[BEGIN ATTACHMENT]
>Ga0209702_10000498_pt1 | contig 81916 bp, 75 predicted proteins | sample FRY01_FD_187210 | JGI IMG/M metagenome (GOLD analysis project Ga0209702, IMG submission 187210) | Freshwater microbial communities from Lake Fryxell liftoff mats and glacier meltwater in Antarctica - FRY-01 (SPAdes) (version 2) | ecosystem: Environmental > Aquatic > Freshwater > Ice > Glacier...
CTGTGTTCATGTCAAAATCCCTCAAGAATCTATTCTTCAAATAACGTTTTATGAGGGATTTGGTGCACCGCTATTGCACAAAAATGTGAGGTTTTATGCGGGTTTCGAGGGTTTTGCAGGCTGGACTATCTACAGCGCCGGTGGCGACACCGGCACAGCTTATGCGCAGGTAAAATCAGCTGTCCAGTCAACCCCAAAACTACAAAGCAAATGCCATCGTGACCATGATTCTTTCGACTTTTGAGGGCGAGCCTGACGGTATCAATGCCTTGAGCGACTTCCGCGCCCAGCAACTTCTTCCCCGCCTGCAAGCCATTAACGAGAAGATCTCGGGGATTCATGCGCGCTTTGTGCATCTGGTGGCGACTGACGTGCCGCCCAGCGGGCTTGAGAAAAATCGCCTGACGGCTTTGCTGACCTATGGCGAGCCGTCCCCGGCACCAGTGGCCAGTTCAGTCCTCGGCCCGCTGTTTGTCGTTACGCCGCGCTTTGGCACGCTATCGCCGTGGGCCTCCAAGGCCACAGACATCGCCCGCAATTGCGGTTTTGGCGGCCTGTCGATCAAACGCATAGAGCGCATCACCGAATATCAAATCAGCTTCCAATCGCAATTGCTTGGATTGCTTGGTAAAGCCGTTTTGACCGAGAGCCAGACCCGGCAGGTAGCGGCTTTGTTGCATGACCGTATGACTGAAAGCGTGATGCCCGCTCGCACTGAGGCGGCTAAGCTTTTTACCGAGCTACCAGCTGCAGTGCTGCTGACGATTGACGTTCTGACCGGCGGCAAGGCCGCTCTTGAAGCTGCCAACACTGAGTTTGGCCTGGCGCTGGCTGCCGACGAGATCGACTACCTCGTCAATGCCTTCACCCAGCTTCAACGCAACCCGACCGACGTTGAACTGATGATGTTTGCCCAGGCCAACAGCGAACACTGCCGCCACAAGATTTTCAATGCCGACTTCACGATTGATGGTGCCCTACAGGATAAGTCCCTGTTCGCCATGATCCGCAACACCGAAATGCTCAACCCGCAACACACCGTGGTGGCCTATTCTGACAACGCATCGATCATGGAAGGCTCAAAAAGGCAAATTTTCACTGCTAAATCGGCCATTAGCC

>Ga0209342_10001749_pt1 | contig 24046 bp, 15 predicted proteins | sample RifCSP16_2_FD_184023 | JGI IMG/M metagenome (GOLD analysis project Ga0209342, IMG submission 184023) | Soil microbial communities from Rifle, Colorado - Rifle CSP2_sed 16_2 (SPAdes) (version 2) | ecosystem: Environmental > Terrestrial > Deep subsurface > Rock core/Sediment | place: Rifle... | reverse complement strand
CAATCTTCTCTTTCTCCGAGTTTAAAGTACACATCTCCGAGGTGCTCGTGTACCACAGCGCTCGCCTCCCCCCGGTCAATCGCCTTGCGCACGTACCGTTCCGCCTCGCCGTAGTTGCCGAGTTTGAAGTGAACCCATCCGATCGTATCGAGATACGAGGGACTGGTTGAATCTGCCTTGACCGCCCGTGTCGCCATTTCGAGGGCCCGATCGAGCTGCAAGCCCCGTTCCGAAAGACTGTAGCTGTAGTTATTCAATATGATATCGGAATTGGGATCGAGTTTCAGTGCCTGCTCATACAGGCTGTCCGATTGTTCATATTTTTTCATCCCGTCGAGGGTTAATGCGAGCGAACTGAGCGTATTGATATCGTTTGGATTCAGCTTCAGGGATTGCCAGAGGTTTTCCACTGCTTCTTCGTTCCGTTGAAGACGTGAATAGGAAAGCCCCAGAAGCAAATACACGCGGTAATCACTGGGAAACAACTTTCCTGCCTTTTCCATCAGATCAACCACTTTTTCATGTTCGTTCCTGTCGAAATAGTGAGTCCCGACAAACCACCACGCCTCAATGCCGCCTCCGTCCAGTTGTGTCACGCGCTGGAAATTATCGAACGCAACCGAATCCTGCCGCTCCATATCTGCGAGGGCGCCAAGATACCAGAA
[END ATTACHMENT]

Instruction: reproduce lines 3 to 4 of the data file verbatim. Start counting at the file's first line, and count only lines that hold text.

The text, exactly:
>Ga0209342_10001749_pt1 | contig 24046 bp, 15 predicted proteins | sample RifCSP16_2_FD_184023 | JGI IMG/M metagenome (GOLD analysis project Ga0209342, IMG submission 184023) | Soil microbial communities from Rifle, Colorado - Rifle CSP2_sed 16_2 (SPAdes) (version 2) | ecosystem: Environmental > Terrestrial > Deep subsurface > Rock core/Sediment | place: Rifle... | reverse complement strand
CAATCTTCTCTTTCTCCGAGTTTAAAGTACACATCTCCGAGGTGCTCGTGTACCACAGCGCTCGCCTCCCCCCGGTCAATCGCCTTGCGCACGTACCGTTCCGCCTCGCCGTAGTTGCCGAGTTTGAAGTGAACCCATCCGATCGTATCGAGATACGAGGGACTGGTTGAATCTGCCTTGACCGCCCGTGTCGCCATTTCGAGGGCCCGATCGAGCTGCAAGCCCCGTTCCGAAAGACTGTAGCTGTAGTTATTCAATATGATATCGGAATTGGGATCGAGTTTCAGTGCCTGCTCATACAGGCTGTCCGATTGTTCATATTTTTTCATCCCGTCGAGGGTTAATGCGAGCGAACTGAGCGTATTGATATCGTTTGGATTCAGCTTCAGGGATTGCCAGAGGTTTTCCACTGCTTCTTCGTTCCGTTGAAGACGTGAATAGGAAAGCCCCAGAAGCAAATACACGCGGTAATCACTGGGAAACAACTTTCCTGCCTTTTCCATCAGATCAACCACTTTTTCATGTTCGTTCCTGTCGAAATAGTGAGTCCCGACAAACCACCACGCCTCAATGCCGCCTCCGTCCAGTTGTGTCACGCGCTGGAAATTATCGAACGCAACCGAATCCTGCCGCTCCATATCTGCGAGGGCGCCAAGATACCAGAA